Each year, parents spend $1 billion on kid costumes for Halloween. On average, for the estimated 41 million trick-or-treaters, each kid wears a costume costing almost $25 – a hefty sum for parents who know this annual investment is only going to get a few hours of use. Expensive costumes aren’t just driven by the rising costs of production, but also taxes.
There is a heavy price to pay for turning your child into their favorite storybook character or scary monster for one night – kids’ costumes are almost all made of heavily taxed synthetic fibers. On top of the state sales tax paid at the register, the government increases the cost of buying these costumes by imposing a 17 percent tariff on many of these imported costumes. Businesses not only have to absorb these costs, but also those imposed by income taxes, payroll taxes, corporate taxes, property taxes, capital gains taxes, unemployment insurance taxes, workmen’s compensation taxes, and other payments to federal, state, and local forms of government.
When all is said and done, government taxes compose 47.82 percent of the cost of the average kid’s costume, $11.66 of the average price.
But the government’s tricks don’t end there. The Halloween season brings with it $2 billion in candy purchases. Due to excise taxation on sweets in addition to the burden of taxes placed on the confectionery industry, the government takes a 30.81 percent bite out of the average trick-or-treaters’ candy haul.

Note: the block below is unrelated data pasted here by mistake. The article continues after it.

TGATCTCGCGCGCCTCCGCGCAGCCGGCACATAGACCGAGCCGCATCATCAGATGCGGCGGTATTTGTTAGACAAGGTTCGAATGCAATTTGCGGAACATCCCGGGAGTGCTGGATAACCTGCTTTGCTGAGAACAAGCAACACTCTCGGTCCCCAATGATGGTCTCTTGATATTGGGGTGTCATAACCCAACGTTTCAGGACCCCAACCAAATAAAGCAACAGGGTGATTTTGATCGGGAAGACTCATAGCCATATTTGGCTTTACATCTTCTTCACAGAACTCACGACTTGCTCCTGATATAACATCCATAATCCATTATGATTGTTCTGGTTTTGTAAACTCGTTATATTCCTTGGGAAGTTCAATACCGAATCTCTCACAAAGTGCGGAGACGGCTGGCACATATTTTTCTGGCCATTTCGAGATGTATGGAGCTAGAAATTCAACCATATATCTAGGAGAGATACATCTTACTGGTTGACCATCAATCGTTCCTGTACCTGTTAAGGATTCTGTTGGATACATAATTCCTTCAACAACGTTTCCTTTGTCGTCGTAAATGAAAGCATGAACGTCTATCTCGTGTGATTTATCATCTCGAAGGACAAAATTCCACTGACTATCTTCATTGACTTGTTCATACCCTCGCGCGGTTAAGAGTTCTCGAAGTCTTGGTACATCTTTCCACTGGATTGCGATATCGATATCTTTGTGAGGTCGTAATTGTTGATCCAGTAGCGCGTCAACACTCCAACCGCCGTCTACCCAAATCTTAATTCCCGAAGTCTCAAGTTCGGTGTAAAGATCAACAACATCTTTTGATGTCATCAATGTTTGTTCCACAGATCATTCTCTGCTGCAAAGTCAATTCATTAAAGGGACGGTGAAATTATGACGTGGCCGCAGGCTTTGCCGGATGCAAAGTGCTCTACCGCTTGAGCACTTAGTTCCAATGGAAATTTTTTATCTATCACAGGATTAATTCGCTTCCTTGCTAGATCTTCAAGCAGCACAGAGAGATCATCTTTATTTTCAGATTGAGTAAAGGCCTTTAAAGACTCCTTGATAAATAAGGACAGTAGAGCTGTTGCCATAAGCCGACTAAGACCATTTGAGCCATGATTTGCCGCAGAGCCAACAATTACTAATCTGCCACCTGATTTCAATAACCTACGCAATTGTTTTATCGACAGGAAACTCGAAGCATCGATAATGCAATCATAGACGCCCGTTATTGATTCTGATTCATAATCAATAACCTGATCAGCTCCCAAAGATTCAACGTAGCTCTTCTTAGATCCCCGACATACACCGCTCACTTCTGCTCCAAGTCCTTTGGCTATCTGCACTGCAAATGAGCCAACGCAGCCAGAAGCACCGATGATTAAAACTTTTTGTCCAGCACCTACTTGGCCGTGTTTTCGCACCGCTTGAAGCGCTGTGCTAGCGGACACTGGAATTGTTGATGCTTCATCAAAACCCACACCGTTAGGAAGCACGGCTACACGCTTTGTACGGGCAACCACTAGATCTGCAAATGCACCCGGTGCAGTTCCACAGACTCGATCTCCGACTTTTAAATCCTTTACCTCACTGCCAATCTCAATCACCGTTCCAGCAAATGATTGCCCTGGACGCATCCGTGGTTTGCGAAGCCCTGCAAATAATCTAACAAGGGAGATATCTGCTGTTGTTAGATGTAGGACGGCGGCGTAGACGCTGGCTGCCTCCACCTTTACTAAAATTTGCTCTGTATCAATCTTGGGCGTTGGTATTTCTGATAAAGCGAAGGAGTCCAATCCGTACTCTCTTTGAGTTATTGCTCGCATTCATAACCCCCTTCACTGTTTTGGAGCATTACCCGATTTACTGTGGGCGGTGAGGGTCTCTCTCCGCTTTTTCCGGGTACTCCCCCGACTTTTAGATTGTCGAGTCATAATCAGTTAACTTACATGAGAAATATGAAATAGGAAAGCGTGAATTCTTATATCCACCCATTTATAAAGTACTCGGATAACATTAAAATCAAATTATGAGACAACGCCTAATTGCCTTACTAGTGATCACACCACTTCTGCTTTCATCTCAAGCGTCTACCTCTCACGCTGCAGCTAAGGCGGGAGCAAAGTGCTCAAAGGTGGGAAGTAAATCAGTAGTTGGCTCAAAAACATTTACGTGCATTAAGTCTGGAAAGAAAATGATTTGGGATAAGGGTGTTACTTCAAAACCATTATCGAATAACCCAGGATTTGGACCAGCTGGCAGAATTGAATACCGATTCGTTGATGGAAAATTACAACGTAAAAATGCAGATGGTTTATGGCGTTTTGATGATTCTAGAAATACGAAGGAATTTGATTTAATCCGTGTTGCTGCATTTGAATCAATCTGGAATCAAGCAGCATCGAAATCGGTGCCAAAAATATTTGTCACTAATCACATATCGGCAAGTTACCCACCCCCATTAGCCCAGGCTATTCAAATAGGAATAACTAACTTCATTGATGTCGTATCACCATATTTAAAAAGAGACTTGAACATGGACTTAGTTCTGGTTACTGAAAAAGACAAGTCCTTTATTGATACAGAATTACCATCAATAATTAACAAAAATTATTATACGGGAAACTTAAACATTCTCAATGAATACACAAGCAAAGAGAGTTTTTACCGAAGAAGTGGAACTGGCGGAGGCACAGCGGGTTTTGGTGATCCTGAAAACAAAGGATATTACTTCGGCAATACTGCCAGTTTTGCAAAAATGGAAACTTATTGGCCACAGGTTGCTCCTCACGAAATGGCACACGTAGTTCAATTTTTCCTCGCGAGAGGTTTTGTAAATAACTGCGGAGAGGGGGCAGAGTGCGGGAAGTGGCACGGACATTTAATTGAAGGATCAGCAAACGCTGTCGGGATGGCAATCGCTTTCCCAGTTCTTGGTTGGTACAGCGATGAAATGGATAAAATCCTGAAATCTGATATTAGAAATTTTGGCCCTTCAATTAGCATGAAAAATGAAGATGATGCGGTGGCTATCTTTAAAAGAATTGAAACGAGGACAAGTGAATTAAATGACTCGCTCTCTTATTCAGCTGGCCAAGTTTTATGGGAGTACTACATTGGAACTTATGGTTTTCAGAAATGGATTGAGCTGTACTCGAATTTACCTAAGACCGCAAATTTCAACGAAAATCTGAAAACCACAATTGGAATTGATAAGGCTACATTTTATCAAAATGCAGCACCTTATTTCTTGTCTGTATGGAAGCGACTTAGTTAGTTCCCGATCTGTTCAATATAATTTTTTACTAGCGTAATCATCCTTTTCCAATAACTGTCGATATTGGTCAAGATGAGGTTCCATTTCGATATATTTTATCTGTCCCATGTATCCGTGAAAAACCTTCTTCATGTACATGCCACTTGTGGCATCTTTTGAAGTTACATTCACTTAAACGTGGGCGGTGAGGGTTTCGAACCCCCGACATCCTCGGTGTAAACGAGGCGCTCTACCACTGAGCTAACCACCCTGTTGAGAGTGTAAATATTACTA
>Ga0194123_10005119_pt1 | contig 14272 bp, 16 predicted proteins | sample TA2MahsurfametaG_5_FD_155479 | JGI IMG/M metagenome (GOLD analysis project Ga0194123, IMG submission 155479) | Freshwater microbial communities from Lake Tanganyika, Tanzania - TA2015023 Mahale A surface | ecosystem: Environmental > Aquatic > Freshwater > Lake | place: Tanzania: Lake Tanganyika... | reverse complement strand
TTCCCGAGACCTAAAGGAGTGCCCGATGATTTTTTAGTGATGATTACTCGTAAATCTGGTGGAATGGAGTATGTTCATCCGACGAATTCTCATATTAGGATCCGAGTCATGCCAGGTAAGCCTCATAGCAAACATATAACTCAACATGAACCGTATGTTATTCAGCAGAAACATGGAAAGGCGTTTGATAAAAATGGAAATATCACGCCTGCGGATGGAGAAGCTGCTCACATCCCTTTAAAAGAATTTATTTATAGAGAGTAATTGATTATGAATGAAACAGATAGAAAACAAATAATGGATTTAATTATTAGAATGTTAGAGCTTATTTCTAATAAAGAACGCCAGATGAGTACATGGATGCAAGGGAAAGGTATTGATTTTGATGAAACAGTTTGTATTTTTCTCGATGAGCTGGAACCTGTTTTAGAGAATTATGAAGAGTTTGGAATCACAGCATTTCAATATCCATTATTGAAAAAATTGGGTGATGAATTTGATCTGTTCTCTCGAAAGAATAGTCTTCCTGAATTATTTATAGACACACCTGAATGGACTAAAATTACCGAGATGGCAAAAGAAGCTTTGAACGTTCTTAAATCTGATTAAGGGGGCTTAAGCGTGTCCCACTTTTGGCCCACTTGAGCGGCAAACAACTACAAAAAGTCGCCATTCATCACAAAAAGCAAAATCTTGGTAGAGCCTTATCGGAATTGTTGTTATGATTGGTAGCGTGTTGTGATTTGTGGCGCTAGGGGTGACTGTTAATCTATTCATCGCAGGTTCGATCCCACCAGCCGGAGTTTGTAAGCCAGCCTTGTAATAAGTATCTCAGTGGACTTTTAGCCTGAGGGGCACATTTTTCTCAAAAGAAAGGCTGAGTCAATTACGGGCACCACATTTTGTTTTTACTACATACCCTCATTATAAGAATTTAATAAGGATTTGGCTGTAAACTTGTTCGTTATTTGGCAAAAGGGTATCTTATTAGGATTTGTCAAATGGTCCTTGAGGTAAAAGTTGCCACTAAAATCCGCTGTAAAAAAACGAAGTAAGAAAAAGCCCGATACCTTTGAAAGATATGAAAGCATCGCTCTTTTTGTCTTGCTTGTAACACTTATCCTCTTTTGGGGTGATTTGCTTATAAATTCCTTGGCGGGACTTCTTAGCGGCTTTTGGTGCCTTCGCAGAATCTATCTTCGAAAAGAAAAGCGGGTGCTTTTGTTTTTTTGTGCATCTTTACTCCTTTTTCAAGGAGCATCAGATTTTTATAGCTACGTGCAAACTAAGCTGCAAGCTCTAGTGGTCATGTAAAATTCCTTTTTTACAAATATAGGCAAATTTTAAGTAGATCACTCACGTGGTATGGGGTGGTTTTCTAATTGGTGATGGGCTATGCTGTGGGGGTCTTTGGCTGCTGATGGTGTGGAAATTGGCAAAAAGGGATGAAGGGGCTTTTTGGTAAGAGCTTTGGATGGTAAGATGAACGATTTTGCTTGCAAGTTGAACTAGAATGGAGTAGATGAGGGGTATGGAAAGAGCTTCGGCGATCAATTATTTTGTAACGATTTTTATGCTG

Altogether, the cost of celebrating our scariest holiday is made all the more frightening by the costs imposed by government: hidden taxes and other costs constitute 40.91 percent of your Halloween celebration.
This amounts to a burden of $688 million or $16.80 per kid. The remaining $1.3 billion of candy not distributed during trick-or-treating represents another $406 million in taxes. Finally, after including taxes on adults for decorations and costumes the total Halloween tax bite comes to $2.7 billion.
And the cost is even higher if you attend a spooky party with alcoholic beverages, as wine, distilled spirits and beer are all subject to more hidden taxes. Going out to dinner to instead of trick-or-treating also carries higher government costs, while if you have to drive your kids to trick-or-treat, the government bite of gasoline also takes a hefty bite out of your wallet.
So if you’re still searching for that bone-chilling costume idea, we suggest you dress up as Uncle Sam.